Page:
Danger Ahead: H7N9 Bird Flu

Posted by M ws On Friday, April 26, 2013 0 comments

There has now been 82 confirmed cases of the H7N9 bird flu in China, as officials say most of the contact was from live healthy looking animals. As of yet there is no evidence of human-to-human transmission of the virus. However, some do question if things will ramp up as 17 of the people who died from the virus progressed from onset to death in just 11 days.

The virus attacks the respiratory system.

Keiji Fukuda, assistant director-general for health security of the World Health Organization (WHO) stated in a press conference Wednesday that, “This is an unusually dangerous virus for humans” as is is more easily transmitted than H5N1

The Los Angeles Times reported today, “To date, the mortality rate is 21%, but since many of [sic] patients with confirmed H7N9 virus infection remain critically ill, we suspect that the mortality may increase,” they wrote in their study, published online Wednesday by the New England Journal of Medicine. “Since this H7N9 virus appears to have emerged recently to infect humans, population immunity is expected to be low, and persons of any age may be susceptible to infection.”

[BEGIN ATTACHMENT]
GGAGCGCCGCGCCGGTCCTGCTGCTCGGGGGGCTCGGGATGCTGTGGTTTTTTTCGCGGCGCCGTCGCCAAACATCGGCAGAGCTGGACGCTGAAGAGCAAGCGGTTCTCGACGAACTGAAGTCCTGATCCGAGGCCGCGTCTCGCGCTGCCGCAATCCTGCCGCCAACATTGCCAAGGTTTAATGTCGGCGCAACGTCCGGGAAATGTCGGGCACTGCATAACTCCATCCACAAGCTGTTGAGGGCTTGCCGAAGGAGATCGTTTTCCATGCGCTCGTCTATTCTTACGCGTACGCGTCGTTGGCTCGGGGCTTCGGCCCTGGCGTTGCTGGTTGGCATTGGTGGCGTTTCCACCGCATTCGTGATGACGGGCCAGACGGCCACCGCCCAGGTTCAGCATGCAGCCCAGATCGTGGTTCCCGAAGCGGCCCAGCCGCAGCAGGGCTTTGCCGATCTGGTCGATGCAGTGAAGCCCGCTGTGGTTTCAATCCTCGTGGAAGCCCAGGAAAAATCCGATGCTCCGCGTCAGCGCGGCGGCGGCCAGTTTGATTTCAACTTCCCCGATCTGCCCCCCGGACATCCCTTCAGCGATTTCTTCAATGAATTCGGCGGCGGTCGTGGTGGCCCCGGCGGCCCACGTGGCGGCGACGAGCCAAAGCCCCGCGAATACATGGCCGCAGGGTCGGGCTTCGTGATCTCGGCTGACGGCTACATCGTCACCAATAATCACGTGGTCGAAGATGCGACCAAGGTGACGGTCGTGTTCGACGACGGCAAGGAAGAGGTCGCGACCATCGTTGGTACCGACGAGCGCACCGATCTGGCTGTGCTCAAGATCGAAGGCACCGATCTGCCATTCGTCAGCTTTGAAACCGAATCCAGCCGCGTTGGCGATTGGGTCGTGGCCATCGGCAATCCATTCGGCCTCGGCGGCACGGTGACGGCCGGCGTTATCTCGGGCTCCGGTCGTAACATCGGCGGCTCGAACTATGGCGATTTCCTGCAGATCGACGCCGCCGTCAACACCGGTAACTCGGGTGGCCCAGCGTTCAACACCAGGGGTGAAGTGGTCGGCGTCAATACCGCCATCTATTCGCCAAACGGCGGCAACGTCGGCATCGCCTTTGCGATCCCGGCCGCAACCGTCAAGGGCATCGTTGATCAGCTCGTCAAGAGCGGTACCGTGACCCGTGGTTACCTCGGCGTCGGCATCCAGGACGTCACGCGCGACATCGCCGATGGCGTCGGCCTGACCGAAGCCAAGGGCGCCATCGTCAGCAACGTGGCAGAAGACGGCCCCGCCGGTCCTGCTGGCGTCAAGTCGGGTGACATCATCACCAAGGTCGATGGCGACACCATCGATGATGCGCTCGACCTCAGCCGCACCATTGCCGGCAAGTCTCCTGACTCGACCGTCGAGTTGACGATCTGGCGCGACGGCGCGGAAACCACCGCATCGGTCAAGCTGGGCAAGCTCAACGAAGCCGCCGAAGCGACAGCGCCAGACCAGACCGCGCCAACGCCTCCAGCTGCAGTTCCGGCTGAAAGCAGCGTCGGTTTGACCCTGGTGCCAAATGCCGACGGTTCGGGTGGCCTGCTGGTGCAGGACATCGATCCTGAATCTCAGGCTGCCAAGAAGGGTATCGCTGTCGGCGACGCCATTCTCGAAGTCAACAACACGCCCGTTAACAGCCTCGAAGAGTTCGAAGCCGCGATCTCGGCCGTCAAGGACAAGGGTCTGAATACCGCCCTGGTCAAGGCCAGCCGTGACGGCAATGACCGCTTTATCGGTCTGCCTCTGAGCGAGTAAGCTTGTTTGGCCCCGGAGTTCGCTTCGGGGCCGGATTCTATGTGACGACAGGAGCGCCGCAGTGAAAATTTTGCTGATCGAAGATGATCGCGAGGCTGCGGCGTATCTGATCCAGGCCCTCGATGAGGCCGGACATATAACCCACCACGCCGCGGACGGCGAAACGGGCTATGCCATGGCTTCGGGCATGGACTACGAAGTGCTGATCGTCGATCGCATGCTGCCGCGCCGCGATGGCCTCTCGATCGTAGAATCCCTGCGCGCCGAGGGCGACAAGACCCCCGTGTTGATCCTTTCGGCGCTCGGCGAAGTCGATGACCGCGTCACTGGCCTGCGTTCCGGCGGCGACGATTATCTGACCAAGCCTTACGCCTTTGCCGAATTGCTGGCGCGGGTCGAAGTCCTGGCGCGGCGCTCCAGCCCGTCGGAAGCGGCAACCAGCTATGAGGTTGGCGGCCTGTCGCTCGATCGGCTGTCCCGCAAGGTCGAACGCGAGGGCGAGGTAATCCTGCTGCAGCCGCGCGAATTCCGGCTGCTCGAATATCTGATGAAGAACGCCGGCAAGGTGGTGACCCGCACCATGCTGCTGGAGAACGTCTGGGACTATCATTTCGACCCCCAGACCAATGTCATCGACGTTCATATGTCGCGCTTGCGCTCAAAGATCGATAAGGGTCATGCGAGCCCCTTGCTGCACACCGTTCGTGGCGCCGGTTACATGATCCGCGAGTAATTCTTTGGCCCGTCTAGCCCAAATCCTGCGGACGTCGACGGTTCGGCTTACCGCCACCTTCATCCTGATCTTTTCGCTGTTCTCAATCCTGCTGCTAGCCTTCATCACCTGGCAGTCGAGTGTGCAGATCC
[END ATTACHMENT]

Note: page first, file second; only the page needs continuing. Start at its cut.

The report paints a fuller picture of the outbreak, which hascaused Chinese people to become so panicked that one motorist felt the need to flag down police after a bird dropping landed on her car.

Cases of H7N9 infection have been confirmed in six provinces: Shanghai (31 cases), Zhejiang (25), Jiangsu (20), Anhui (three), Henan (two) and Beijing (one). The statistics paint a picture of the typical bird flu victim as an older urban male.

Chinese health officials tested 664 pneumonia patients who were sick enough to be hospitalized between March 25 and April 17. Of these patients, 81, or 12%, tested positive for H7N9 infection. In addition, 5,551 unhospitalized people withflu-like symptoms were tested, and one of them was confirmed to have H7N9.

The 82 confirmed patients ranged in age from 2 to 89 years old, but most were at the higher end of that range and 46% were at least 65. The report said that 73% of patients were men and 84% lived in urban areas.”


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